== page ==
IBADAN, THE CITY THAT DEFENDED THE REALM (PART II)
About 857 kilometers away from Ibadan, an empire had formed itself and was expanded furiously. The Fulani Empire was taking territories through mass killings, land seizures, government toppling, starvation and slavery. The mode of leadership of the new empire was ruthless and totalitarian. It was interested in fertile lands and converts to the Islamic faith. The custodians of this empire were the Fulani tribesmen who go on dominating other tribes and ruling over them. Once the Fulanis had their eyes on the Atlantic Ocean shores in Lagos. Into that ocean, they vowed to deep the Qur'an. Between the ocean and Sokoto, the seat of the Caliphate was the fledgling city of Ibadan. Different civilizations, different political structure. They were the opposites of one another.
Once the news reached Ibadan of an invading force whose infantry consists of men with Tukulor and Berber origins. The City of Ibadan continued with her business. Fell Ilorin in 1824, then Old Oyo - the seat of the Yoruba empire. The Fulanis were at the doorstep of Osogbo about 100 kilometers from the City of Ibadan. The message was dispatched from the Yoruba emperor Alaafin who had run for dear life and abandoned his own cavalry to be added to the enemy armory. Ibadan city rulers summoned a war council meeting. The situation was assessed. It was a go.
Now let me explain to you what was coming for the Yoruba people and what was at stake. The Fulanis had a large cavalry possibly many thousands strong. The battle techniques of the Fulanis were of good standard. They had subdivisions; the archers, the infantry armed with spears and swords, the cavalry which did the work of the modern battle tanks. The cavalry smashed through the enemy lines from Gobir [or Sokoto] to the gates of Bornu. A guerilla detachment had removed Afonja, the Chief of Defense of the Oyo military in Ilorin in 1924 -5 years before the founding of Ibadan by some free men. The Ilorin force had been bolstered by a reinforcement from Sokoto for further expedition into the Yoruba hinterland.
The Ibadan Army had no cavalry. It was a general belief that having a cavalry meant a tendency towards expansionism and empire building. Ibadan was not interested in that sort of political nonsense. Protecting the new-found political doctrine, internal defense and occasional obedience to the empire powers in Oyo were her business -pro tempore. The forests of the region required less of horses as there weren't too many open fields of battle.
However, the Ibadan Army had a background understanding of tactics that would prove pivotal to the coming war. In 1840 around hamartan, the musketeers lined themselves up and behind them were the gunners who trained to hit the target bulls eye and a few archers. Knives and swords were a common weapon for Yoruba soldiers. Such was the arrogance of the Ibadan war council that only two brigades were sent to the Ataoja [King of Osogbo]. The brigade commanders matched their armies up to Osogbo. Brigadiers Obele [alias Mobitan] and Alade Abimpagun arrived at battle front and took charge of the situation. They were surprised. Fatally routed by the Fulanis, they called for reinforcement. Major-General Oderinlo was sent but still there situation was an Islandiwana situation. For 20 days, both armies maintained a stalemate. The Fulani cavalry were too strong to be soundly defeated in one fell swoop.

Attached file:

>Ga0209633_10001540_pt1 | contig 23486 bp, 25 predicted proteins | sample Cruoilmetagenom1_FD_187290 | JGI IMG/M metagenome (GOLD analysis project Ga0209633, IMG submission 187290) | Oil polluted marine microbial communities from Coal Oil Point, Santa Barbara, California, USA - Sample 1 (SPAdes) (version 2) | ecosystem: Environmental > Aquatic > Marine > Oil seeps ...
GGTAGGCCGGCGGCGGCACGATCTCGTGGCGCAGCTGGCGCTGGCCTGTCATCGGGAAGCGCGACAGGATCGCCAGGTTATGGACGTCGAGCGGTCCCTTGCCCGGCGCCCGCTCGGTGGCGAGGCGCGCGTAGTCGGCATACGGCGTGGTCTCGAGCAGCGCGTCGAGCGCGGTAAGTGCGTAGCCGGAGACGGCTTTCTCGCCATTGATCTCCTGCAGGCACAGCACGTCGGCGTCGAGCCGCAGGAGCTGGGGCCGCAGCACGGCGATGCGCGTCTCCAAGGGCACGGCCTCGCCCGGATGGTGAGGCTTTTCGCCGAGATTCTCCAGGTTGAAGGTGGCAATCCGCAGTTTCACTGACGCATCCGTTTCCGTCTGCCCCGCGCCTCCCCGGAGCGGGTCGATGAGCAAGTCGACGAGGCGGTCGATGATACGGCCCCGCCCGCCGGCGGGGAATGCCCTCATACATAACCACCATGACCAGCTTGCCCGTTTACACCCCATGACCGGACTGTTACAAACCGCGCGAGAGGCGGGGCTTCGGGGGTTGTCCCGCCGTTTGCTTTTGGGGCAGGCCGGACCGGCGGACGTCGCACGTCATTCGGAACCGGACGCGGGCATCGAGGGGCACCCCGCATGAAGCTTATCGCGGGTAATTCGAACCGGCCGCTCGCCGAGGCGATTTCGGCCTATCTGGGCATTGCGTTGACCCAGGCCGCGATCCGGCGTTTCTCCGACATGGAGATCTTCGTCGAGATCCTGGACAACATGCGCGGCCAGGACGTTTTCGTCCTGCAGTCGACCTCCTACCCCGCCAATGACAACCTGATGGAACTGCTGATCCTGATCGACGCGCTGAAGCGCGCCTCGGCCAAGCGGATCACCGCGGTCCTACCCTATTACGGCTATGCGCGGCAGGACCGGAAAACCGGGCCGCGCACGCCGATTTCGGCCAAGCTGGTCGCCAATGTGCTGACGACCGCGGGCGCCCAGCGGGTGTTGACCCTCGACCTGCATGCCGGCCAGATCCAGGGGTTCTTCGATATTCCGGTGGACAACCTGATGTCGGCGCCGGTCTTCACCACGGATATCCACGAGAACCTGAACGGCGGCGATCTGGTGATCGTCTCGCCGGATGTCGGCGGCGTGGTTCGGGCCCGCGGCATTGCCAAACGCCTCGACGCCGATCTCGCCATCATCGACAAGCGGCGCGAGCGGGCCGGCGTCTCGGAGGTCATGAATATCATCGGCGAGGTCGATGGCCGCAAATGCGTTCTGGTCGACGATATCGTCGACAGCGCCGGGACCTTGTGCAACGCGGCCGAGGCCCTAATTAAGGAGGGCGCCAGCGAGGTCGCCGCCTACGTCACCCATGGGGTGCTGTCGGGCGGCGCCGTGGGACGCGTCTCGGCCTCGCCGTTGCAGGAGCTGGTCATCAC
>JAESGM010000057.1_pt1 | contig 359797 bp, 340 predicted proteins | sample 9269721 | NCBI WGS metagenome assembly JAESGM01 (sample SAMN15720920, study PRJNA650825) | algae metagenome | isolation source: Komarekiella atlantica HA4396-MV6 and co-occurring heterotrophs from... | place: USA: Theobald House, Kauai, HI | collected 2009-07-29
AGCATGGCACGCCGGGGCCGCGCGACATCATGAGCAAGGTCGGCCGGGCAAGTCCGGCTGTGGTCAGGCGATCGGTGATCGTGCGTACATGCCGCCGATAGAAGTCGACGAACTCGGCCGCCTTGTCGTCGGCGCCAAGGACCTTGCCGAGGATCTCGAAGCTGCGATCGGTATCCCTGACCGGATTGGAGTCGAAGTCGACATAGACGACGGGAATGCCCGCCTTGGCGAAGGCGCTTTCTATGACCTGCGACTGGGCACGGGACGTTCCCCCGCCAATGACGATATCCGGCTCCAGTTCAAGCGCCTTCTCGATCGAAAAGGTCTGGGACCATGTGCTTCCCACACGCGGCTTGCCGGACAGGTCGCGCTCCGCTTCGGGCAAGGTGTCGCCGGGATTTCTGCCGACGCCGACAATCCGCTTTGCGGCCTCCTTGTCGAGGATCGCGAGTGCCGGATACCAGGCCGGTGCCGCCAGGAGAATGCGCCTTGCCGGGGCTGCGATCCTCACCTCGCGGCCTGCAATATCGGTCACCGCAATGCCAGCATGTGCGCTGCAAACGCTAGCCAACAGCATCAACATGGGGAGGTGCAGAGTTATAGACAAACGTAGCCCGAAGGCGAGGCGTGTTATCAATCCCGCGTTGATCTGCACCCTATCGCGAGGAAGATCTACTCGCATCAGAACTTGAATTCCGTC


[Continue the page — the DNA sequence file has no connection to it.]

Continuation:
Elepo was another Major General who was a tactical commander but was under suspension for misconduct at an earlier war. His suspension was revoked as requested by General Oderinlo under emergency rules. Elepo was dispatched to war front by a decision grudgenly taken by the army high-command who still had a second thought about him. The Prime Minister of the Oyo empire or Bashorun had come from Ibadan City and he doubled as Lord Protector of the city. He was also chairman of the war council. Yet he had to subject the decision on Elepo to vote.
General Elepo arrived the Osogbo front lines and assessed the possibilities. He too saw a Pyrrhic victory. The best possibility. The Forest tribes didn't use cavalries to do their battles. Horses were rear and an open field charge, no matter the battle formation, was an operation doomed to failure. But he had an idea.
Photograph source: tukool.com
Ojo Aderemi, President of the University of Ibadan Students Union (2017/18 session) can be reached via email email@example.com and his articles appear on his website platinumderemi.com
Follow him on twitter @oj_deremi
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